While districts should set the vision and the desired outcomes for a competency-based system, details about specific instructional strategies should be left to schools. In Bartholomew County, Indiana, and Kettle Moraine, Wisconsin, the district clears barriers to give schools space to determine instructional details that align with the overall vision.
3. Comprehensive Assessment System: Each district should implement a comprehensive assessment system that is aligned with the district’s vision for teaching and learning. Assessments should include formative, interim, and summative assessments. Instant feedback from ongoing embedded assessments should be used to monitor student progress and adjust day-to-day learning activities.
Napa Valley Unified School District (NVUSD) in California is focused on implementing district-wide, technology-infused teaching and learning with an expressed focus on 21st-centry skills. With that approach, the district focused on bringing coherence to the system, which led them to focus on common data and a gradebook that blends content and skills. Additionally, NVUSD implemented digital portfolios that aligned with what students need to achieve.
4. Learning Environments: Districts should cultivate in- and out-of-school learning environments that support high expectations for all students while fostering a culture of trust, support, equity, and inclusiveness.
Flexibility and malleability are key components of learning environments for competency-based learning. It’s important to create space that can accommodate collaborative time, individual learning time and presentation time. In Bartholomew County, Indiana, the district built Columbus Signature Academy in an old auto parts warehouse. The building has flexible, glass classrooms that allow for multi-purpose use and greater transparency.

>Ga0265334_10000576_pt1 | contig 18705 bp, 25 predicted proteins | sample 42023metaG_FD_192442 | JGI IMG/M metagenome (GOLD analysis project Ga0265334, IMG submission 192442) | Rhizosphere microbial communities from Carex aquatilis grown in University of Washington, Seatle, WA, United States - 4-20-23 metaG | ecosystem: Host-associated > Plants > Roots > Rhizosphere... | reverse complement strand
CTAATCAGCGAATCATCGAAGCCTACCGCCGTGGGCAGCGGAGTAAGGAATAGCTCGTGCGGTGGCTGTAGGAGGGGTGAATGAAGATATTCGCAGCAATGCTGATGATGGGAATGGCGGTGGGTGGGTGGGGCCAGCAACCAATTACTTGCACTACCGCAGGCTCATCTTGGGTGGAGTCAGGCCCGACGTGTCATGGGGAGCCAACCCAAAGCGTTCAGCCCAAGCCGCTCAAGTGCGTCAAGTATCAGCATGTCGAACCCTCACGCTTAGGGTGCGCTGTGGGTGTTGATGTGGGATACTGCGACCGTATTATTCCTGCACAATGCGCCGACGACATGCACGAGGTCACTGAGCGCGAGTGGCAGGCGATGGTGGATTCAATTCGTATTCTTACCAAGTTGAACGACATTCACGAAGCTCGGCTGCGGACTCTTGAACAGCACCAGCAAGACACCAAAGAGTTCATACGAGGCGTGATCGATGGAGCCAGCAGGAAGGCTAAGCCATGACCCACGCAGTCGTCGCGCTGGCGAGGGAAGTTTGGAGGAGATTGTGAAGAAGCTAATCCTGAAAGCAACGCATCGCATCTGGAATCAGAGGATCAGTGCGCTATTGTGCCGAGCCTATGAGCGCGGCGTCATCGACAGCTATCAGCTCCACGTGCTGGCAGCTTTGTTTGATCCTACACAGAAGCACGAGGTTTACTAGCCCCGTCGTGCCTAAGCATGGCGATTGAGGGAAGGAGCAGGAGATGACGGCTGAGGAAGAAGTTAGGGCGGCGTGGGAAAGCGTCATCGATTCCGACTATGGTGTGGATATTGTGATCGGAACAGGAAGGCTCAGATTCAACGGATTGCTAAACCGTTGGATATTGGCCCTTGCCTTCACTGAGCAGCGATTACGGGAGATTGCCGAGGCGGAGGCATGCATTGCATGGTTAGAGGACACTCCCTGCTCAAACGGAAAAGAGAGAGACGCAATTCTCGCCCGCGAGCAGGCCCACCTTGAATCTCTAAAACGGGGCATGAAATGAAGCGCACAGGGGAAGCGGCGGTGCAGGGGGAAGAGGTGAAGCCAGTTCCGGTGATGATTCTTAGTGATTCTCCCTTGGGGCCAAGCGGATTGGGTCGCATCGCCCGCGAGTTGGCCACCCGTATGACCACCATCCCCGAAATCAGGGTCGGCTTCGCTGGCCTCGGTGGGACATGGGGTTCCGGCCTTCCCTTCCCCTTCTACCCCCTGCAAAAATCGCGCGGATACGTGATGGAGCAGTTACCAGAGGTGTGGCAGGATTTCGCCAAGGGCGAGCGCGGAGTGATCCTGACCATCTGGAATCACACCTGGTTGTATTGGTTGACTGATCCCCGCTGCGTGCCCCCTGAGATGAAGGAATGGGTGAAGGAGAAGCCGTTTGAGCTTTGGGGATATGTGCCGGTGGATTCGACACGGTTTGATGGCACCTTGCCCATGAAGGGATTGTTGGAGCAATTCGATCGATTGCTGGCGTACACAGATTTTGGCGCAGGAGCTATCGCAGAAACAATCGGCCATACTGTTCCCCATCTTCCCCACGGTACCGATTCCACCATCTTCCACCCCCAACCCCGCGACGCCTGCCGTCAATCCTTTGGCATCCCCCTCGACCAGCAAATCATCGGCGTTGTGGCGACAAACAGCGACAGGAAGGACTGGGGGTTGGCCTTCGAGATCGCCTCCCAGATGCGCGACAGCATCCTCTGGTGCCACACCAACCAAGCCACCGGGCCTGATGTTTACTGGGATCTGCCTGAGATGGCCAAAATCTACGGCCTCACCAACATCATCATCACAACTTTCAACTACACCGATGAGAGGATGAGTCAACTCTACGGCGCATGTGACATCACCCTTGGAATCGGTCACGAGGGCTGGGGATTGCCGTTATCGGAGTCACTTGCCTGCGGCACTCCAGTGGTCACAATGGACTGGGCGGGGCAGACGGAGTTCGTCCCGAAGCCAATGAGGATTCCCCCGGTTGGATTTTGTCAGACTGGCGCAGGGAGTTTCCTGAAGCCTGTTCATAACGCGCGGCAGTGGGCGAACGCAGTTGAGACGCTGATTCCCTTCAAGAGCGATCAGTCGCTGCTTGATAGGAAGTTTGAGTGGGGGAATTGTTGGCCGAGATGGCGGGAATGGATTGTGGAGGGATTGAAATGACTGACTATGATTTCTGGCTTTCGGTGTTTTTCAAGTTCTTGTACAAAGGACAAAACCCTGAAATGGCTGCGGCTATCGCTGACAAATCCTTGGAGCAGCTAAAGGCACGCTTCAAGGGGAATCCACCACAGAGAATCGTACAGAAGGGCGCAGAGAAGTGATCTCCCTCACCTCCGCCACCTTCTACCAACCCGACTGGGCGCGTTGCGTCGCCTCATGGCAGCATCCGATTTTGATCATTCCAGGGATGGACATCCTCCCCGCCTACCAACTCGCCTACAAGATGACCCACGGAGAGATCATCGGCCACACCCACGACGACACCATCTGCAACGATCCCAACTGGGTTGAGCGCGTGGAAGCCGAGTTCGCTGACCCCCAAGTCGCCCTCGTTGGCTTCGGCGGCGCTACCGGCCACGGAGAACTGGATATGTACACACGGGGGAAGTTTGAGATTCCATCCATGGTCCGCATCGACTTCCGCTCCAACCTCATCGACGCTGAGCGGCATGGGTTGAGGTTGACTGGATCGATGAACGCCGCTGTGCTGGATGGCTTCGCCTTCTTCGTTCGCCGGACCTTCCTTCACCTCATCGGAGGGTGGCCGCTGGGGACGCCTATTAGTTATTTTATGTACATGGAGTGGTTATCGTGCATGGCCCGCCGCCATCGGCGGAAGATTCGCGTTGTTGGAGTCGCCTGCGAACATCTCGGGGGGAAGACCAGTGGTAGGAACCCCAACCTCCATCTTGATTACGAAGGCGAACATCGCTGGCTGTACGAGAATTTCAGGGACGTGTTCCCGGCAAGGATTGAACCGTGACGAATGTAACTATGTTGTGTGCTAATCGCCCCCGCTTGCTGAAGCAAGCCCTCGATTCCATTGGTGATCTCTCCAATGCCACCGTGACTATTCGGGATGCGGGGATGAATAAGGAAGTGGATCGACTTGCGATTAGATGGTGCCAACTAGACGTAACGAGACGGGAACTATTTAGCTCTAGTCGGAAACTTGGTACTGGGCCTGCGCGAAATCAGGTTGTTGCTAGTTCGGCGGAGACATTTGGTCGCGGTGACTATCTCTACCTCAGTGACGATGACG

5. Student Supports: Students should get the supports and interventions they need to be successful when they need them, instead of after a summative assessment at the end of the year. These supports should be informed by instant feedback based on frequent formative assessments and, to the extent possible, be embedded in learning.
In Wisconsin, the Cooperative Educational Service Agency (CESA) #1 is actively working to support students through shorter feedback cycles, which allows for more effective differentiation of instruction and deeper personalization.
6. Professional Development: Each district should offer job-embedded professional development that aligns with the district’s vision for teaching and learning. The professional development program should foster a culture of collaboration and continuous improvement while also leveraging technology that creates a customized experience for each teacher that is available at any place and time.
CESA #1 in Wisconsin has implemented a system where educators earn badges for professional development opportunities. This allows educators to create professional portfolios of badges that display what credentials they’ve earned as in-service educators. Additionally, CESA #1 offers a technological platform where educators can share lesson plans, assessments, and best practices, and they can reach out to peers with questions.